Tips for a tidy transition

Posted on : Jun 08, 2023

Leaving a family home can be as much an emotional disconnection as a physical one. A family home is full of memories, but at what point does the cost of emotional connection to a house outweigh an older adult’s wellbeing? It’s inevitable that at some point it will become more clear that the season for your family to enjoy the security of that home has passed. The question is, HOW does one even begin the process emotionally or physically, without being buried under a mountain of unneeded but previously loved possessions?

Let the professionals help
If figuring this all out is just a bit too overwhelming, there are businesses who specialise in helping you through this process. The beauty of using an outsider is that they aren’t emotionally involved in your life, so they have the benefit of viewing your situation from a fresh angle. They  can assist with de-cluttering and navigating your move with ease. I sat down for a quick chat with two experienced women who provide practical solutions through their businesses which specialise in this area:

Transition Navigators: with a warm and welcoming twinkle, Robyn is experienced in helping older people and their families make informed choices. Her organisation works with older people who are planning to downsize from their family home, looking for support to stay in their home, or with families when a health crisis signals a change in circumstance. Her role is to research the best options and work with older adults and their family to navigate a smooth transition. Robyn has a wealth of useful experience, with a PhD on the wellbeing of independently living older people – both those living in retirement villages and in the community.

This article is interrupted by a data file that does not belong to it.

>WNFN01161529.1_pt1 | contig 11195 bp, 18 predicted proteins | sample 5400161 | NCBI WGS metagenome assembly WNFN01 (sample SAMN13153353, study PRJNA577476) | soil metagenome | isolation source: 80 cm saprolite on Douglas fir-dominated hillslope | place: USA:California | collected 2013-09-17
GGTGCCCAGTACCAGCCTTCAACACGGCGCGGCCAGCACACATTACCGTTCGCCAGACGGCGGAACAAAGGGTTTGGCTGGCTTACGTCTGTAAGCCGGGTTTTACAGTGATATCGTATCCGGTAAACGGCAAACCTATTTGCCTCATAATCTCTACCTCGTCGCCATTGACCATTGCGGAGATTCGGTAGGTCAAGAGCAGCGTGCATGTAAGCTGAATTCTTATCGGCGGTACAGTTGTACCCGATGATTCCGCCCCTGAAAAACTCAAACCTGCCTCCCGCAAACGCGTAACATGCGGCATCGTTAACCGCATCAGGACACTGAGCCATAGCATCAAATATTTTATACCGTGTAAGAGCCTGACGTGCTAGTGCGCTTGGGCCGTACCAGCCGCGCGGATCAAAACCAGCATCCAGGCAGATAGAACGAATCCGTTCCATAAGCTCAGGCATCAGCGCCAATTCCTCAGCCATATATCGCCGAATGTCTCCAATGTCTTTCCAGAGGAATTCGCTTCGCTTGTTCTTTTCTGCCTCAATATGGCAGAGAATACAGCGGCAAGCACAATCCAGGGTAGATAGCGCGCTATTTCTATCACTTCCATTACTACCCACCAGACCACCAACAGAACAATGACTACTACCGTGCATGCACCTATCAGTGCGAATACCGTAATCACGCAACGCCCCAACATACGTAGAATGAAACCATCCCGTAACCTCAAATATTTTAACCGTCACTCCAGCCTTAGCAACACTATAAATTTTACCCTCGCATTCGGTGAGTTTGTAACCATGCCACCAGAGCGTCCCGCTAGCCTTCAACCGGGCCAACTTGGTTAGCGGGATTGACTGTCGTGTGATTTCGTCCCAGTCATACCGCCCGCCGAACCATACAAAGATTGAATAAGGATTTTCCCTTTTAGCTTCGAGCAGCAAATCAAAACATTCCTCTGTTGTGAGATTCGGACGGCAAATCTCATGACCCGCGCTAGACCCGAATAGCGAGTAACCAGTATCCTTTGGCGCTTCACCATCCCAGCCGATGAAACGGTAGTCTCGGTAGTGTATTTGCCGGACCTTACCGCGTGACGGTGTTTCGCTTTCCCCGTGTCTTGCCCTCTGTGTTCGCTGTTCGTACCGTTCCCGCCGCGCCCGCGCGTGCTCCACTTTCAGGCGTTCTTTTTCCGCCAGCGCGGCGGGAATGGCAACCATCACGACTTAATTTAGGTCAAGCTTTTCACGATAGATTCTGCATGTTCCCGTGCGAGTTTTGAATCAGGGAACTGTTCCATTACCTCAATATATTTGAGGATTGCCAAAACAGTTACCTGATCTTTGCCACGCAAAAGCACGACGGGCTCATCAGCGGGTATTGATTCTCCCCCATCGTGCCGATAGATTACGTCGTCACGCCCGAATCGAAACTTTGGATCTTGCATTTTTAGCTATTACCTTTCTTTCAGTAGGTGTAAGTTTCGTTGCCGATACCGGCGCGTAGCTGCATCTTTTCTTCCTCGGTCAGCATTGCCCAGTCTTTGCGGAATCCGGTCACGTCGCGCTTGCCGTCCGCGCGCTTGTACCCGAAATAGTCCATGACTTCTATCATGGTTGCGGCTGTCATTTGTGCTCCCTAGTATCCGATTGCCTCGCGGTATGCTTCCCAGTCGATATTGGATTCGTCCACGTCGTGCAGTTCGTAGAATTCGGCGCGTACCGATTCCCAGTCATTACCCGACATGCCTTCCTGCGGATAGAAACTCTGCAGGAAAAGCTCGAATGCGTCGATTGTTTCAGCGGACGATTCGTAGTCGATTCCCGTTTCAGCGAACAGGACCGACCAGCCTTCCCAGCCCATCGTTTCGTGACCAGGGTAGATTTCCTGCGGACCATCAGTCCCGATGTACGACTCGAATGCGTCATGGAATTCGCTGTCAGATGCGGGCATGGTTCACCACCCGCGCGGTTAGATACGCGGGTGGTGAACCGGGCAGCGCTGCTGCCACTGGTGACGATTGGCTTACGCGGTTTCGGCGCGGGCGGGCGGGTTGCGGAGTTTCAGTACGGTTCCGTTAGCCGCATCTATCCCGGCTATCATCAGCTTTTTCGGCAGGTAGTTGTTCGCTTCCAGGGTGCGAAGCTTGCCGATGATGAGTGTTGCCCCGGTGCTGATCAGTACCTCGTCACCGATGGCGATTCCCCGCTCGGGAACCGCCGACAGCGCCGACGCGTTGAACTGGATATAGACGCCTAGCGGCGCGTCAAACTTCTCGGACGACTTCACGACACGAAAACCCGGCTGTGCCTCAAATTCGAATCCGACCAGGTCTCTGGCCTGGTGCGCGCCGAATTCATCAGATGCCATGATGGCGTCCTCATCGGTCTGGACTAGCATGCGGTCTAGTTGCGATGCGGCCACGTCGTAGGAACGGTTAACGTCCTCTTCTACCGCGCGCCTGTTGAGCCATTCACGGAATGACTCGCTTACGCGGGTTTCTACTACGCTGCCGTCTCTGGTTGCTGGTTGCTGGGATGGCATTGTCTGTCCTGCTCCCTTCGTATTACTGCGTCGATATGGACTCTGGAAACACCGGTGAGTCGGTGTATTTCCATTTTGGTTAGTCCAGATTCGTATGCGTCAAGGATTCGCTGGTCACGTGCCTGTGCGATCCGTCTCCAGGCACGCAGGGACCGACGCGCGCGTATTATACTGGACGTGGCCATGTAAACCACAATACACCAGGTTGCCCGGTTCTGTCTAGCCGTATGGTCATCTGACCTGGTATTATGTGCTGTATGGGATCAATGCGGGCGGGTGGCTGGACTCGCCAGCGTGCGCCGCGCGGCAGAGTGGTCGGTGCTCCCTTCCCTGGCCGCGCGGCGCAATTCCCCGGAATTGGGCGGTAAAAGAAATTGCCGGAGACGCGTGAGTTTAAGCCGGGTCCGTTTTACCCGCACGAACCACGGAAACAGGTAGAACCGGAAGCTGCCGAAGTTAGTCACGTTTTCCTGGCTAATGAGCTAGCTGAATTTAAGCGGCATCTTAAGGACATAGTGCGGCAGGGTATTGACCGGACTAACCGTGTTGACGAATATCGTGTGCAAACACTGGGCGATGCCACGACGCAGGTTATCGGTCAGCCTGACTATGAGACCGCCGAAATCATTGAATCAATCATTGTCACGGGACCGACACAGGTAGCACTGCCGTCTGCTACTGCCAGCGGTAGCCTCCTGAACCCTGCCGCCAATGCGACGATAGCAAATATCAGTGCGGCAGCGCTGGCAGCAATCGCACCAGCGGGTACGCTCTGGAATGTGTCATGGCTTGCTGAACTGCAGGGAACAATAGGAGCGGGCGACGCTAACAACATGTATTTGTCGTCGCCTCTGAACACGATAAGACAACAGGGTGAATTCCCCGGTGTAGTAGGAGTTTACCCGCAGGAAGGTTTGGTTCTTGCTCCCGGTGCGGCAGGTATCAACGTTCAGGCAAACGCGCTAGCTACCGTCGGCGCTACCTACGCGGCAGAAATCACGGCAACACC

Neat Spaces: Helen’s business, as a Professional Organiser, works alongside elders, helping bring more order and efficiency while de-cluttering and managing life transitions. Her services include setting up sustainable systems, storage solutions, creating usable spaces, paper management and deceased estate assistance. Your own private Marie Kondo with a relatable touch!

Robyn & Helen’s tips to clean up and move out
Ideally, start this task early so you can develop Plan B, downsize your home and decide where to move rather than waiting for a health crisis where options are taken out of your hands. Begin by thinking about what items are really important to you, and then have a chat with your children or loved ones about them. Belongings that were really important to previous generations can hang a heavy mantle of responsibility on your shoulders. If you don’t want these items, and neither do your children then some difficult choices need to be made. Although you might feel a bit silly, you could try the approach of holding the item, thanking it for its use and value for a moment, and then releasing it. If you’re going through this process with your elderly parent, remember to show empathy and listen to the associated stories, even if you’ve heard them plenty before! Helen likens the process to an onion - peeling one layer at a time. She notes there is a fear around the connection of letting possessions go, meaning letting memories go. Often clients think when they donate or sell an item, they’re letting go of all the special memories, but in taking time to say goodbye you can retain those memories. Find the peace from moving into a new season. A new space can provide the fresh appeal of a less cluttered environment which will result in a more peaceful mind.
Find out more about Helen & Robyn’s skills and services at www.neatspaces.co.nz and www.transitionnavigators.co.nz
Robyn and Helen’s businesses can and do work together regularly if needed by their clients.